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Re: There are 100 students in a school. The students are split  [#permalink]

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New post 17 Aug 2013, 11:15
pjagadish27 wrote:
Asifpirlo wrote:
pjagadish27 wrote:
There are 100 students in a school. The students are split into 3 teams. Team A contains 70 students, team B contains 75 students and team C contains 80 students. What is maximum number of students who can be present in all three teams?

A.70
B.65
C.63
D.62
E.61

wrong question. There should be 101 students in order to support the official Answer


Though I have changed the total to 101,
Why can't the total be 100?

My Logic:

Number the students from 1 to 100

A,B and C have students 1-62 in common.
B,C have student 63 in common.

Now there are 100-(62+1)=37 students to be split.

A can have 8 students, B can have 12 students and C can have 17 students. So in total, there are 62 students common to A,B,C.


The problem is there must be 70 stu in a , 75 in B and 80 in C.
you can't change their number
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Re: There are 100 students in a school. The students are split  [#permalink]

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New post 17 Aug 2013, 11:25
Asifpirlo wrote:
pjagadish27 wrote:
Asifpirlo wrote:
wrong question. There should be 101 students in order to support the official Answer


Though I have changed the total to 101,
Why can't the total be 100?

My Logic:

Number the students from 1 to 100

A,B and C have students 1-62 in common.
B,C have student 63 in common.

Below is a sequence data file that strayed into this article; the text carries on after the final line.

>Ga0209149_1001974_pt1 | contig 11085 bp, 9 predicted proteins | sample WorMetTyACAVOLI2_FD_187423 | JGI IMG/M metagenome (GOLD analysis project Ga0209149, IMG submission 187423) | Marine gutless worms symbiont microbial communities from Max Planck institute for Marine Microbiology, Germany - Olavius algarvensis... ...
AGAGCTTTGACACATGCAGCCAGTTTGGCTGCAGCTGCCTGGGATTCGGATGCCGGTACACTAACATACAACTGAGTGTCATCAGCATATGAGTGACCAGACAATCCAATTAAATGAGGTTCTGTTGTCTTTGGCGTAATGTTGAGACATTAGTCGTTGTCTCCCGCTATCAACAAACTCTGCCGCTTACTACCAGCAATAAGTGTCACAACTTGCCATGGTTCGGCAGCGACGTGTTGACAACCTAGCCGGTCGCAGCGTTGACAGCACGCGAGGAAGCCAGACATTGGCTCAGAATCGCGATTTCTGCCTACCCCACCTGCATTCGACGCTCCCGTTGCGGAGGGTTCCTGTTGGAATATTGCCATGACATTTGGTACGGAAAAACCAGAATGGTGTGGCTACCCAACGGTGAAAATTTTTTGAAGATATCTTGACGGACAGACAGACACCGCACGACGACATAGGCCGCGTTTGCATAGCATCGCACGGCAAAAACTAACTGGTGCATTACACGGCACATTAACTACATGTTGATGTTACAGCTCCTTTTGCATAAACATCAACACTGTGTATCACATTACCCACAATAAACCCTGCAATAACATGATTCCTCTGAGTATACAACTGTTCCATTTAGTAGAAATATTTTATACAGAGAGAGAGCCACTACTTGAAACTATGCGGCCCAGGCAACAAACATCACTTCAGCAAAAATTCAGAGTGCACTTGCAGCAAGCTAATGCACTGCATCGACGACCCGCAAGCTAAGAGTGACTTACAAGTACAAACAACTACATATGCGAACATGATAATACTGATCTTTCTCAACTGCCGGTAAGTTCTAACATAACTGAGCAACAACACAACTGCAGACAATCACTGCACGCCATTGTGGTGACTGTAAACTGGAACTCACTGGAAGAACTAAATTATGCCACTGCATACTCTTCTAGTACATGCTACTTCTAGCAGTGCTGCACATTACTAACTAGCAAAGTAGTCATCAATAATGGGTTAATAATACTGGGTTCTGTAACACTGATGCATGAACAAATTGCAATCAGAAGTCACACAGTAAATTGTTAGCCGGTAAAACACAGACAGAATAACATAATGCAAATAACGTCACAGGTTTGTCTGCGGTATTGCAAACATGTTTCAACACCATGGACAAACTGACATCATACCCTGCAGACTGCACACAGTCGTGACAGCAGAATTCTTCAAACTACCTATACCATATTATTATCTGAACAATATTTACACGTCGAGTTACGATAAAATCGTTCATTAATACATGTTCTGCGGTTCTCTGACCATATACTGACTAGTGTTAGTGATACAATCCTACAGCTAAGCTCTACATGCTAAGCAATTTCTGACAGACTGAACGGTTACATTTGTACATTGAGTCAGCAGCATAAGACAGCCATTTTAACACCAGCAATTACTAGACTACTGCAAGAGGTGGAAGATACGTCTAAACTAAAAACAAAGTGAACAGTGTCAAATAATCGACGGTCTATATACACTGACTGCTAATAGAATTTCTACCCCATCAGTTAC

Now there are 100-(62+1)=37 students to be split.

A can have 8 students, B can have 12 students and C can have 17 students. So in total, there are 62 students common to A,B,C.


The problem is there must be 70 stu in a , 75 in B and 80 in C.
you can't change their number


Even now, that count does exist.
A =62+8=70
B=62+1+12=75
C=62+1+17=80

I don't see any mistake.
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Re: There are 101 students in a school. The students are split  [#permalink]

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New post 17 Aug 2013, 11:36
1
rockstar23 wrote:
Attachment:
101 students.jpg


We Have,

a + d + e + g = 70
b + d + f + g = 75
c + e + f + g = 80

Adding them we get,

a + b + c + 2(d + e + f) + 3g = 225
also,
a + b + c + d + e + f + g = 101

Subtracting them,

(d+e+f) + 2g = 124

To maximize g,
d + e + f = 0 --> 2g = 124

Hence, g = 62

Correct Ans: D

... yes thats the Answer.

Reply:
62 common students in three groups and different students are in A , B and C 8,13 and 17.
so the total students = 62+8+13+17 = 101
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Re: There are 101 students in a school. The students are split  [#permalink]

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New post 13 Mar 2016, 07:01
pjagadish27 wrote:
There are 101 students in a school. The students are split into 3 teams. Team A contains 70 students, team B contains 75 students and team C contains 80 students. What is maximum number of students who can be present in all three teams?

A.70
B.65
C.63
D.62
E.61